Namaste – Ensuring a Yoga Studio Lease Vinyasa Flows

  • Published in SCBlog
(From left) Thomas Onder and Adam Siegelheim, Shareholders, Stark & Stark. (From left) Thomas Onder and Adam Siegelheim, Shareholders, Stark & Stark.

Yoga studios, like other non-traditional use spaces, can have a positive impact for a center. A popular studio can bring not only revenue from the lease itself, but also increased foot traffic to a center at specific times during the week. However, before yoga customers (or yogis) start their “downward dog” poses, a number of important leases provisions should be reviewed and negotiated first.  

 HVAC Systems

Some yoga studios offer “hot” yoga classes that crank up the heat. Besides breaking the yogis’ sweat, these types of classes can put a toll on HVAC systems. Further, some studios operate in commercial space that may only provide HVAC during the work week for the whole building. For instance, a yoga class in the middle of August on a Saturday afternoon could be too hot for some yogis, meaning paying customers won’t show up. Knowing the standard operating hours for the HVAC system against the standard hours of the yoga studio can assist how the tenant can use the HVAC outside of standard operating hours without breaking its budget. 

Further, it is essential to know who will handle the repairs and/or upgrades. Will it be the tenant or landlord, and will the tenant be taking the space “as is” or will HVAC be part of improvements? One win-win solution could be to negotiate the installation of a supplemental HVAC unit to allow the yoga studio control of its own temperature.

 Parking

Yoga studios offer classes at certain designated times. The upside of this is that you can get a nice influx of foot traffic after class lets out, as customers leaving mill around the rest of your center to stop at the coffee shop next door or the pharmacy a few stores away.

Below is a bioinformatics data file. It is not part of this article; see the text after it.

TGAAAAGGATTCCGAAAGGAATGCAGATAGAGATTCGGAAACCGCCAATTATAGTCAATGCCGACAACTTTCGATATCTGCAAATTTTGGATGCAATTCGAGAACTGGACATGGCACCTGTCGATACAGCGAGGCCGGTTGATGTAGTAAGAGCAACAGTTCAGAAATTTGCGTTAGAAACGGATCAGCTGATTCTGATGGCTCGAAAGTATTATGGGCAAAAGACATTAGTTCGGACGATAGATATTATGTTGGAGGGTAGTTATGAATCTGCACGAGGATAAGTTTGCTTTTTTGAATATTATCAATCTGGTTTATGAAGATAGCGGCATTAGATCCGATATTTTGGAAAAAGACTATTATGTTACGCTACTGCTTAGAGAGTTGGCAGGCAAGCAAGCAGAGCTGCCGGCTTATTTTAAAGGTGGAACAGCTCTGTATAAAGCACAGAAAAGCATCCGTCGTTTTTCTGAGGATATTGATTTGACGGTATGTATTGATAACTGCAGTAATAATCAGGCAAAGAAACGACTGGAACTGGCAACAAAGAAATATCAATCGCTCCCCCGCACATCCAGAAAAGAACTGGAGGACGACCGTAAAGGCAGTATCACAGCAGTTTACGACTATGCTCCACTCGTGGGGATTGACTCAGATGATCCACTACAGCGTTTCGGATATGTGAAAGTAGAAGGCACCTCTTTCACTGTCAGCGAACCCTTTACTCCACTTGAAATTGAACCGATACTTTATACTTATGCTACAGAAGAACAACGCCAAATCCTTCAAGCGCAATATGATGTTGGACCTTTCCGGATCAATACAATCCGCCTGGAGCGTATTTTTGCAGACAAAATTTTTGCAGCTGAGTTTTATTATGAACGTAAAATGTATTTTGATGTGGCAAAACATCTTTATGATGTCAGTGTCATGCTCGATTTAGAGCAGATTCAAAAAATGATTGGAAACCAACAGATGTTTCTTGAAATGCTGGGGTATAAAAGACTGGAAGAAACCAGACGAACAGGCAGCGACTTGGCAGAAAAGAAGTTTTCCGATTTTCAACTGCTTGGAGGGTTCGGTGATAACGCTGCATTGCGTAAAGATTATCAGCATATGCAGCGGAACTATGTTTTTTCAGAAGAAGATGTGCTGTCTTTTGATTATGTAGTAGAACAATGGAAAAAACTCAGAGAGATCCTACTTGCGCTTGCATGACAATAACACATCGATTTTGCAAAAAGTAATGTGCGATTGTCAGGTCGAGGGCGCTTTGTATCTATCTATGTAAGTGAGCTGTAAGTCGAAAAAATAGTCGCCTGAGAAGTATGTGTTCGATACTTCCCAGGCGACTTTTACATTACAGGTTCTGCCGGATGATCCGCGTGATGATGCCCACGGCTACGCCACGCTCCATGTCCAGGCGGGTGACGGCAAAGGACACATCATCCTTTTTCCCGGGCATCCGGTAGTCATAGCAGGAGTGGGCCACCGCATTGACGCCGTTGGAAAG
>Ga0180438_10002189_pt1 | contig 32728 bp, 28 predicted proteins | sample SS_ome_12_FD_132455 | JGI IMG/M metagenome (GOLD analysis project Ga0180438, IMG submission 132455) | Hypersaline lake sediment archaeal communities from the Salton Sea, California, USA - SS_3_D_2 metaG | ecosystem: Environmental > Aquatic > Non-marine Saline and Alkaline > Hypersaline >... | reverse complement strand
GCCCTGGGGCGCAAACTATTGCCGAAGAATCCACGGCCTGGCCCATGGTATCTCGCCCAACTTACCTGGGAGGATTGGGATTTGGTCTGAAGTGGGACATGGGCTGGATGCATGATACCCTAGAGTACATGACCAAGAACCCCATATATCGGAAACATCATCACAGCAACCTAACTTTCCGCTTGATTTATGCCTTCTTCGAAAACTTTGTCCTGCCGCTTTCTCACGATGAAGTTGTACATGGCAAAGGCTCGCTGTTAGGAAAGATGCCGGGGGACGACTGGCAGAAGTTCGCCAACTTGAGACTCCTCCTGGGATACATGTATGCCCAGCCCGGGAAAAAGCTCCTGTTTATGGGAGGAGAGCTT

However, that also means that a significant number of parking spaces in the lot could be taken at peak class hours.  Discussing designated parking is key to ensuring a proper balance at the center.

Medical Services

Some yoga studios offer therapies that may be considered medical services, which may require compliance with federal and state laws. For example, the Health Insurance Portability and Accountability Act (“HIPAA”) protects the privacy of individual medical records. Ensure that your lease includes specific provisions to protect that staff do not violate HIPPA, by setting guidelines for protection of information. 

In addition, be aware of the Stark Law and Anti-Kickback Statute. For instance, providing a value for referral customers or permitting percentage rent can trigger these violations, which will cost you penalties and fines. 

Use and Zoning

This is an important question to determine from the start: what will the studio be used for? Is it simply yoga classes or will the studio also be selling merchandise, coffee, juices, smoothies, etc.? Confirming that the use does not violate other tenancies and/or land use, licensing and other laws is necessary to know before signing the lease. 

For example, a yoga studio selling coffee and juice could violate a restriction that only permits the coffee shop in your center to sell java. In addition, zoning issues can arise, such as ADA compliance, obtaining Certificate of Occupancy and improvements. If it is determined that a variance, license, or other approval is required, who will be responsible to obtain it and when?

Yoga studios offer a real opportunity to balance the center with lease revenues and enhanced foot traffic. These are just a few issues to review and discuss when negotiating the lease. Careful review upfront can ensure a peaceful and profitable tenancy – Namaste.

Thomas S. Onder is a shareholder and member of the Commercial, Retail and Industrial Real Estate, Litigation and Bankruptcy & Creditors’ Rights Groups of Stark & Stark. He concentrates his practice in the area of commercial litigation and is a member of ICSC, as well as former Chair of the ICSC PA/NJ/DE Next Generation Committee.

Adam J. Siegelheim is a shareholder and member of the Business & Corporate and Franchise Groups. His practice focuses on entity formation, financing, intellectual property, real estate, mergers and acquisitions, and insurance coverage matters.

Stark & Stark (www.stark-stark.com) represents major landlords throughout the country, including recently in the District of New Jersey, Southern District of New York, District of Delaware and Eastern District of Pennsylvania. For more information, please contact Thomas Onder at (609) 219-7458 or tonder@Stark-Stark.com. Adam Siegelheim can be reached at (609) 791-7003 or asiegelheim@Stark-Stark.com.

More News